Guy Carpenter’s Claude Yoder and Vicky Carter discuss the challenges, risks and opportunities of insurtech for re/insurers
Insurtech has the potential to alter the corporate dynamics of the re/insurance industry and by so doing create unprecedented challenges, risks and opportunities for re/insurers. Critical to success in this fast-evolving environment will be the ability of organisations to harness these technological capabilities effectively, explains Claude Yoder, global head of innovation and product development, and Vicky Carter, vice chairman, responsible for global strategic advisory at Guy Carpenter.
“Insurtech represents the fundamental forces of data, analytics and technology (DAT) advancements pointed at improving the insurance landscape – the qualities of Insurtech will be with us well into the future,” Claude Yoder says. “It also represents the ever-expanding start-up community that grows by 150-200 companies per year. These new firms are striving to change the ways in which insurance is transacted.”
Over the last three years, in tandem with the rapid growth in the number and range of start-up Insurtech firms has been the increasing expansion of these capabilities beyond the data-rich healthcare sector and into the property and casualty arena as new data sources emerge and analytics approaches mature.
“This dynamic is making the Insurtech proposition an ever more compelling one,” Yoder believes. “While several of the initial wave of Insurtech firms came in the form of ‘full-stack carriers’ seeking to disrupt the industry, the new model is based on working in partnership with carriers. These companies are offering expansive capabilities across the insurance value chain – from customer interaction to underwriting and claims – with the sole purpose of enhancing carrier performance.”
However, with new start-ups entering the Insurtech arena at a phenomenal rate and over 2,000 entities already occupying this thriving space, establishing how best to interact with this constantly changing and expanding environment is a major challenge for many organisations.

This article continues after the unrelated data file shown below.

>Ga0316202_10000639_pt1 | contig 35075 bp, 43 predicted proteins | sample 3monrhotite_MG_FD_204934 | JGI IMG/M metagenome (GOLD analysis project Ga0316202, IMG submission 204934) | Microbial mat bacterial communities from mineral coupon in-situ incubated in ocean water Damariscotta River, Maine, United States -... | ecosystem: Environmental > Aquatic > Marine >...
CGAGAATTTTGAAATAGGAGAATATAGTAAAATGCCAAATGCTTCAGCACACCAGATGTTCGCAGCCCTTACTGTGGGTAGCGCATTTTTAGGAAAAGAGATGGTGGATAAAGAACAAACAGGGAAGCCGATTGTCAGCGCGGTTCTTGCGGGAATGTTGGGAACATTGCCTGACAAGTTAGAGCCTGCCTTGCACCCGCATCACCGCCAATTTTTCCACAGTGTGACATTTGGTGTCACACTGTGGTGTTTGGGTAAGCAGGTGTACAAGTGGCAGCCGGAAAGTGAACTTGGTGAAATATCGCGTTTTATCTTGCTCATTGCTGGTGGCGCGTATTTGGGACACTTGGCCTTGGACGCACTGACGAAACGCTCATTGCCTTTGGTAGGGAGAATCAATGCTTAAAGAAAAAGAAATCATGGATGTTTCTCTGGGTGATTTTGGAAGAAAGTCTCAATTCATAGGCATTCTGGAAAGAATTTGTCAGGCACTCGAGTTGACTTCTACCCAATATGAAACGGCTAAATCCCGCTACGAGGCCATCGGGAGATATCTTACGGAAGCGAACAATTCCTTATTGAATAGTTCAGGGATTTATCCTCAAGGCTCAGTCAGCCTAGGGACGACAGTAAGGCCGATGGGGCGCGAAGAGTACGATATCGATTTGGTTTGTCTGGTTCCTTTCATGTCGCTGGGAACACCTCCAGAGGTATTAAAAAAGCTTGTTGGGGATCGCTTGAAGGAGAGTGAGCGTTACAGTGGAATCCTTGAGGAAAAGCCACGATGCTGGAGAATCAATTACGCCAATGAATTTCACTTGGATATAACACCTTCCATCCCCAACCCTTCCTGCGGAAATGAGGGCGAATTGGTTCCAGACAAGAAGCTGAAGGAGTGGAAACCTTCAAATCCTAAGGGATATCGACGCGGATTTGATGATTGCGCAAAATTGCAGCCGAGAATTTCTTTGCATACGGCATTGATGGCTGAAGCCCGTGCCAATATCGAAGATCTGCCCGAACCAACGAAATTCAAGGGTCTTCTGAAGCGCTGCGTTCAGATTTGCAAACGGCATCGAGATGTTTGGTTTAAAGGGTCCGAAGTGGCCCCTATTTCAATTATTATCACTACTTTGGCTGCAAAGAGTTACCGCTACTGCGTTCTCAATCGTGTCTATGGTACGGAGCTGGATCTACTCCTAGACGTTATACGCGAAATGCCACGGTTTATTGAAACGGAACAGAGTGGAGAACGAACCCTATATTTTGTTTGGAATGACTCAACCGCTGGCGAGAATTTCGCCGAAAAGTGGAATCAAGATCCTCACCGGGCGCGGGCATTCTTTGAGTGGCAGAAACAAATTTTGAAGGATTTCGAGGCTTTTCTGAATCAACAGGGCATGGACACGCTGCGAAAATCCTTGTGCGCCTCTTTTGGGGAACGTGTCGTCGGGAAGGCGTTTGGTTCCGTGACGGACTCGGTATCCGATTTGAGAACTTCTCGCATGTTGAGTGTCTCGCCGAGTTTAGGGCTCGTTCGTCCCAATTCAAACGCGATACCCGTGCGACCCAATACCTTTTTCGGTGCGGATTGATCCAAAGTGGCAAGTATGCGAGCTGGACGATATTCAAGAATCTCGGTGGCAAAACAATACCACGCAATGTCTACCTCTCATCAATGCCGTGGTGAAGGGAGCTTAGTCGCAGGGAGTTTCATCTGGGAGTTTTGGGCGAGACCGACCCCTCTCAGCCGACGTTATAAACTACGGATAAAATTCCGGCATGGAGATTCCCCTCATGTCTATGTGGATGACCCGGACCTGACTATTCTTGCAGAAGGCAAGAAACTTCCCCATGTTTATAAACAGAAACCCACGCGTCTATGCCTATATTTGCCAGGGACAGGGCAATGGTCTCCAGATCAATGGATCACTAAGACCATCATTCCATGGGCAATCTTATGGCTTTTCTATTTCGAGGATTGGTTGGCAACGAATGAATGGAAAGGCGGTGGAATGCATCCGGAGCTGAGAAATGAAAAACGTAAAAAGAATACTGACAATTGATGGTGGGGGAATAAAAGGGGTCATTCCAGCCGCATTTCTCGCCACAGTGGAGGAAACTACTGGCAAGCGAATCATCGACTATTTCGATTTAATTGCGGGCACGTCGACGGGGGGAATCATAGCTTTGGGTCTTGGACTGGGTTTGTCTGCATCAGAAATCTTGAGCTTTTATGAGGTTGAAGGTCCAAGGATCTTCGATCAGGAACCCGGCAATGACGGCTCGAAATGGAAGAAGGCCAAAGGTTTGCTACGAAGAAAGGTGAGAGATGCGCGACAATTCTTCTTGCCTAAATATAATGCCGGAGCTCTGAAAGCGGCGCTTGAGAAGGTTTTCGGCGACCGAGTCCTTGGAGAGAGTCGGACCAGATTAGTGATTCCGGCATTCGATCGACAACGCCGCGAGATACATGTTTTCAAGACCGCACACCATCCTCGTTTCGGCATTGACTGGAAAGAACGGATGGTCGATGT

“The first stage in any attempt to enter the Insurtech space in a meaningful way,” believes Vicky Carter, “is to establish a detailed understanding of your current baseline capabilities and in tandem a clear understanding of your overarching strategic objectives. Only then can you consider how best to interact and connect with the expanse of Insurtech capabilities that are now available.”
The vastness of this thriving ecosystem, however, means that cutting through the densely packed start-up operations to access those which offer the greatest potential to have a meaningful impact on your organisation is extremely difficult.
“The only way to really get to grips with the immensity of this environment and be able to engage with InsurTech in a proactive way is through collaborating with entities which are currently at the centre of this change,” Carter continues. “That includes public-sector bodies conducting research in this area, think-tanks, academia that can provide the range of different lenses that are needed to see through the multitude of start-ups out there.”
In July, Guy Carpenter launched the Insurtech Alliance in collaboration with Numerati Partners, a firm with the mission of advancing and fostering the next generation of scalable data-intensive risk and liability management enterprises, with its ecosystem comprised of scientists, engineers, academic institutions, public and private sector entities and non-governmental organisations.
“We set up the Insurtech Alliance to help clients make optimal decisions that enable profitable growth as they navigate this space,” Yoder explains. “The sector is moving so quickly that you need these unique technical skills to understand and test which new capabilities are going to work for you. Essentially, it’s a fitting process that focuses on clients’ specific strategic goals and current capabilities and distils down those solutions most likely to accelerate strategic execution.”
Once that distillation process has been completed, it is then a case of conducting comprehensive research and technical evaluation of those start-up capabilities in order to find the right partners, followed by validation, testing and deployment support.
“The Insurtech proposition is forming an increasingly prominent presence on the re/insurance stage,” Yoder concludes. “The surge of start-ups seen in recent years is set to continue with the capabilities they offer evolving at a similar pace. It is imperative therefore that companies secure their positions in the front row so they can immerse themselves fully in the benefits of the Insurtech experience.”